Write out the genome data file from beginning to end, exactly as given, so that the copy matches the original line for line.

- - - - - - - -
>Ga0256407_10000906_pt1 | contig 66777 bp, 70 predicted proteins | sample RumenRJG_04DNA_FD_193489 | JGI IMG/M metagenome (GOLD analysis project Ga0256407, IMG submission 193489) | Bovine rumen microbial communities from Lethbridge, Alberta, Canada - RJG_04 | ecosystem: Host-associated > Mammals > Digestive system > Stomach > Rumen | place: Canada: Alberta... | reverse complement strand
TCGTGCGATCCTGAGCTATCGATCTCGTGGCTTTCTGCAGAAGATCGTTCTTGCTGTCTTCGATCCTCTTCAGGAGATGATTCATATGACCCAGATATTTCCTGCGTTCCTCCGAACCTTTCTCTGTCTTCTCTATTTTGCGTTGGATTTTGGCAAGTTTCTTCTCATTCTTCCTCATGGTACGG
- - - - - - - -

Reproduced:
>Ga0256407_10000906_pt1 | contig 66777 bp, 70 predicted proteins | sample RumenRJG_04DNA_FD_193489 | JGI IMG/M metagenome (GOLD analysis project Ga0256407, IMG submission 193489) | Bovine rumen microbial communities from Lethbridge, Alberta, Canada - RJG_04 | ecosystem: Host-associated > Mammals > Digestive system > Stomach > Rumen | place: Canada: Alberta... | reverse complement strand
TCGTGCGATCCTGAGCTATCGATCTCGTGGCTTTCTGCAGAAGATCGTTCTTGCTGTCTTCGATCCTCTTCAGGAGATGATTCATATGACCCAGATATTTCCTGCGTTCCTCCGAACCTTTCTCTGTCTTCTCTATTTTGCGTTGGATTTTGGCAAGTTTCTTCTCATTCTTCCTCATGGTACGG